I went out to the countryside south of town on my bike this morning. It was a beautiful morning, not too hot, and the sky relatively clear of the dusty pall that has covered the city for the last couple of days. So I decided to pay a visit to an area that is marked on Google Maps as “Extension Ouaga 2000” but looked like nothing much on Google Earth. Obviously, the city government planners expect the city to grow in this direction in the future, but for now, there is very little. There is one thing, though, that is very remarkable in Ouagadougou, a place blessed by nature with an abundance of flatness. A hill. Complete with Banyan tree.
So, off I went. Down the main road southeast out of town that leads to the Ghana border, then down a big, broad, paved avenue with a few isolated houses – mostly half-finished – on either side, then a long, equally broad, dirt stretch, and then the aforementioned hill loomed up in the distance. As a guy who comes from the mountains, I couldn’t resist. I pushed my bike to the top and took a couple of pictures.
Those blue posts in the foreground are apparently light poles for the parking lot of the military camp that was inhabited by the Regiment de Securite Presidentiel. You can see the 2-meter concrete fence behind them. I knew the camp was just south of the presidential palace, which lies at the end of the main road leading back into town from the south. The green building to the left is part of the presidential palace complex. So, instead of retracing my steps, I decided to skirt the camp and the palace back by the American Embassy and then pick up the main road. Mistake.
Turns out that the Burkinabè are very sensitive about security right now. Who knew? Actually, I knew, but I assumed that since the camp had been abandoned after September’s coup there wouldn’t be any particular security concerns. Wrong. The Burkinabè have had the same reaction to the terrorist attack the other night as the US did to the terrorist attacks of 9/11 – they are trying to secure everything, whether it makes sense or not. So, the camp was guarded by nice young men with light machine guns in concrete blockhouses who were quite surprised to see a white guy come riding along on his bike. The first bunch of guards stopped me, but when I explained myself they told me I could proceed. The next bunch were like, “no, show me your ID, I’m calling an officer.” The officer showed up on a motorcycle after a bit, asked me who I was and what I was doing there. I explained myself, he hemmed and hawed a bit and finally directed me up a side path to a street that did not run past the palace, at least not directly, that took me back to the main boulevard. So, no blood, no foul. I wasn’t arrested or anything, just questioned politely and sent packing. Still, I bet there wouldn’t have been any questions last Thursday.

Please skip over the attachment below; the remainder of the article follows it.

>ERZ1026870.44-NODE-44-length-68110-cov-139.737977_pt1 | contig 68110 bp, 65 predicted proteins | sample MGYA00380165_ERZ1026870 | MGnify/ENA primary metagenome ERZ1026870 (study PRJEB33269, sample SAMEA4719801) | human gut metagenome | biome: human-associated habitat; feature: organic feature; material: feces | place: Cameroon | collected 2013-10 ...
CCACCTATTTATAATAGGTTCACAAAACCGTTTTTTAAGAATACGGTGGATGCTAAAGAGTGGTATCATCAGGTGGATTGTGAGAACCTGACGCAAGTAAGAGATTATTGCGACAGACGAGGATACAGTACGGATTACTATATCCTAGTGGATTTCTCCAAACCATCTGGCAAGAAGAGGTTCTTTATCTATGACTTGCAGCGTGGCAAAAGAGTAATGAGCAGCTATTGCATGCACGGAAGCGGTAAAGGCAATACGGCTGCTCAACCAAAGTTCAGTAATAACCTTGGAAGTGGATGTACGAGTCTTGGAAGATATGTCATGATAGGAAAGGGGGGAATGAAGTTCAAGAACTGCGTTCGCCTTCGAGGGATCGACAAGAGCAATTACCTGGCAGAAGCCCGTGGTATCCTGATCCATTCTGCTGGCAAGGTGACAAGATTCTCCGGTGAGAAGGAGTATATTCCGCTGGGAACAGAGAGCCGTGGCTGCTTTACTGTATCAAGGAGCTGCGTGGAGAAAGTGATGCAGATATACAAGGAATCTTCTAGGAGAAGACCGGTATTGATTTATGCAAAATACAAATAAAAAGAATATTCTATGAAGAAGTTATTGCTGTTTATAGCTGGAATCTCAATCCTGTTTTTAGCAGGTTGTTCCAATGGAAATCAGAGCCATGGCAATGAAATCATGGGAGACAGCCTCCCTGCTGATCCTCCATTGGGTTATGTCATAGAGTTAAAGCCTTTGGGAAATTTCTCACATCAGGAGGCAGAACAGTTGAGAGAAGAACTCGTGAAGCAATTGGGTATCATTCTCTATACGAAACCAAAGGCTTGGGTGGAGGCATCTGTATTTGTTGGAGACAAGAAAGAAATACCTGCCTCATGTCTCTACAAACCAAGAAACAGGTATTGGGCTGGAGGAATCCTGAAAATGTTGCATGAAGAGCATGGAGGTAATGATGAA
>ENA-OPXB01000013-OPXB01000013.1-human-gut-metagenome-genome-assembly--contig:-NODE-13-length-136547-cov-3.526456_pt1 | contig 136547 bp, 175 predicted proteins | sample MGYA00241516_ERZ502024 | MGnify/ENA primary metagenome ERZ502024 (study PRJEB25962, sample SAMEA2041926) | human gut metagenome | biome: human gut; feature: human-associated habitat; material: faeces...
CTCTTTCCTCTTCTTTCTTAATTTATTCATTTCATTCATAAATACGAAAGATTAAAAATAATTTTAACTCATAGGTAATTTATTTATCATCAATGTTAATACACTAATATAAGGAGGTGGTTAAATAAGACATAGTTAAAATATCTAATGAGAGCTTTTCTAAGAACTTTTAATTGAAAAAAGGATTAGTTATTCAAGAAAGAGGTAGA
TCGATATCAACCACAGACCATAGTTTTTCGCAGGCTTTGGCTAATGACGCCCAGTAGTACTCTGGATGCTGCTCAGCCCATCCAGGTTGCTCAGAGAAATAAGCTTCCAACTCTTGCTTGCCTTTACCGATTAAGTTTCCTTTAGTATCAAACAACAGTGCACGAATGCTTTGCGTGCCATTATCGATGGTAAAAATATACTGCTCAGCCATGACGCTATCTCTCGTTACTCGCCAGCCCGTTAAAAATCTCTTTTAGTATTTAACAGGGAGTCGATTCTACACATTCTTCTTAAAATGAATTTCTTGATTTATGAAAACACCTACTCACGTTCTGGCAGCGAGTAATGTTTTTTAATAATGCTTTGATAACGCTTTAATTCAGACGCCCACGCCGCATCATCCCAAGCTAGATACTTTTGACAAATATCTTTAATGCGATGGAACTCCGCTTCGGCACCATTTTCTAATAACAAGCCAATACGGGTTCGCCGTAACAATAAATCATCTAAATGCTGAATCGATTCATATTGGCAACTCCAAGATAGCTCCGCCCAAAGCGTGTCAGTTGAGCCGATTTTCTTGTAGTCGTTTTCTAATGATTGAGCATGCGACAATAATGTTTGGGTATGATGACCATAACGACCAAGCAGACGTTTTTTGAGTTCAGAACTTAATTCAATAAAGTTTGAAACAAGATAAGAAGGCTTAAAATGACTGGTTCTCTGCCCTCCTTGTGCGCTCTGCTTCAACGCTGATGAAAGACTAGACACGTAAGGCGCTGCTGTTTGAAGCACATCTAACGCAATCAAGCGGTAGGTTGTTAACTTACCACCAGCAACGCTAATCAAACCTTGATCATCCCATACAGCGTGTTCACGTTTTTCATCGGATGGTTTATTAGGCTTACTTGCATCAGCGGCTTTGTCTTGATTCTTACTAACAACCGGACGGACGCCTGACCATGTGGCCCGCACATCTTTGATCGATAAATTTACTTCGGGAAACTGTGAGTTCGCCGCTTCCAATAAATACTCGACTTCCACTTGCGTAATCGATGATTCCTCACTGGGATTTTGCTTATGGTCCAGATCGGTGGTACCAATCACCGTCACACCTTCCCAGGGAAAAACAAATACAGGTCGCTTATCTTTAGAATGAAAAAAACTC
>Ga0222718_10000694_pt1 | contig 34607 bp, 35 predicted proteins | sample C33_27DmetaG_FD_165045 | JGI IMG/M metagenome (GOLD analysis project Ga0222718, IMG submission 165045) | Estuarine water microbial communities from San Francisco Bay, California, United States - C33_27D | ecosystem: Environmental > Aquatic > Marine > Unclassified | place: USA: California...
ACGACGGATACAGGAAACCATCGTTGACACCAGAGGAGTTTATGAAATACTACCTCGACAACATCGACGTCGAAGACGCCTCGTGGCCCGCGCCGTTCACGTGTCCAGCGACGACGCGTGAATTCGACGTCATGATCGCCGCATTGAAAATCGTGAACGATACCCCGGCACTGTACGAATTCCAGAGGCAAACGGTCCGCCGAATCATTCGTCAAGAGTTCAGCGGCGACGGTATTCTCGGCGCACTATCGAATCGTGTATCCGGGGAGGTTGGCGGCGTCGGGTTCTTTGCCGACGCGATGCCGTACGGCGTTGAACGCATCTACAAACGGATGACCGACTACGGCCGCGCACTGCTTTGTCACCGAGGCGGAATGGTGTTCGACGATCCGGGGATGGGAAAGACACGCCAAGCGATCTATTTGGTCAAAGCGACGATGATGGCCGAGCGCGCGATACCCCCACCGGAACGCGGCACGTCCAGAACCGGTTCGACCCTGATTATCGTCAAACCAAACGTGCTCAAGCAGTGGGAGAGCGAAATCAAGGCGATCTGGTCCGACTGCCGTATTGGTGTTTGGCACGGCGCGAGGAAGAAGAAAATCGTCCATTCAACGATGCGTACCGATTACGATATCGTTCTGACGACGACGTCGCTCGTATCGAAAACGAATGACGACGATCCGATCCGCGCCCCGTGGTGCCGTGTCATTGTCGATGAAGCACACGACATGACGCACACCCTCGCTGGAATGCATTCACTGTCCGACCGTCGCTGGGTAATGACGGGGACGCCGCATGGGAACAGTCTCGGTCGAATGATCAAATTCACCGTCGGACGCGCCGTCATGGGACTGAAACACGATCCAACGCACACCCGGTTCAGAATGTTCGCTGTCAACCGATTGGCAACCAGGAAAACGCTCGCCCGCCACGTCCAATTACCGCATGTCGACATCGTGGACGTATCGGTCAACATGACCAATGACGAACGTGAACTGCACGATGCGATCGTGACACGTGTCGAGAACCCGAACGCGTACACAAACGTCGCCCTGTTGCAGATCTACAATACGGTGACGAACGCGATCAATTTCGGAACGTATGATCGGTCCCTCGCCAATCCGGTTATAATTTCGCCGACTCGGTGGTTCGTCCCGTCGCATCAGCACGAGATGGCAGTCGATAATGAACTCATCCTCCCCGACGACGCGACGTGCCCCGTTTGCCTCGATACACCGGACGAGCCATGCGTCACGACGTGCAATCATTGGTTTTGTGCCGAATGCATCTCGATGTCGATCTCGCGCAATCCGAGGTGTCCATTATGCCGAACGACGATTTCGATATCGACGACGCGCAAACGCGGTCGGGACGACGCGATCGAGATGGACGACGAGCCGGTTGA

And then on the way back home, I stopped by the “Palais Omnisports” stadium, where I often get off my bike for a short break (my Ingress-playing friends will not be surprised to discover that it is a portal). And guess what, it’s closed by the security forces too. Can’t get in without an authorization. Oh, well.
And the Internet is still screwed up. Took me a good four hours to get these photos uploaded and this post sent off.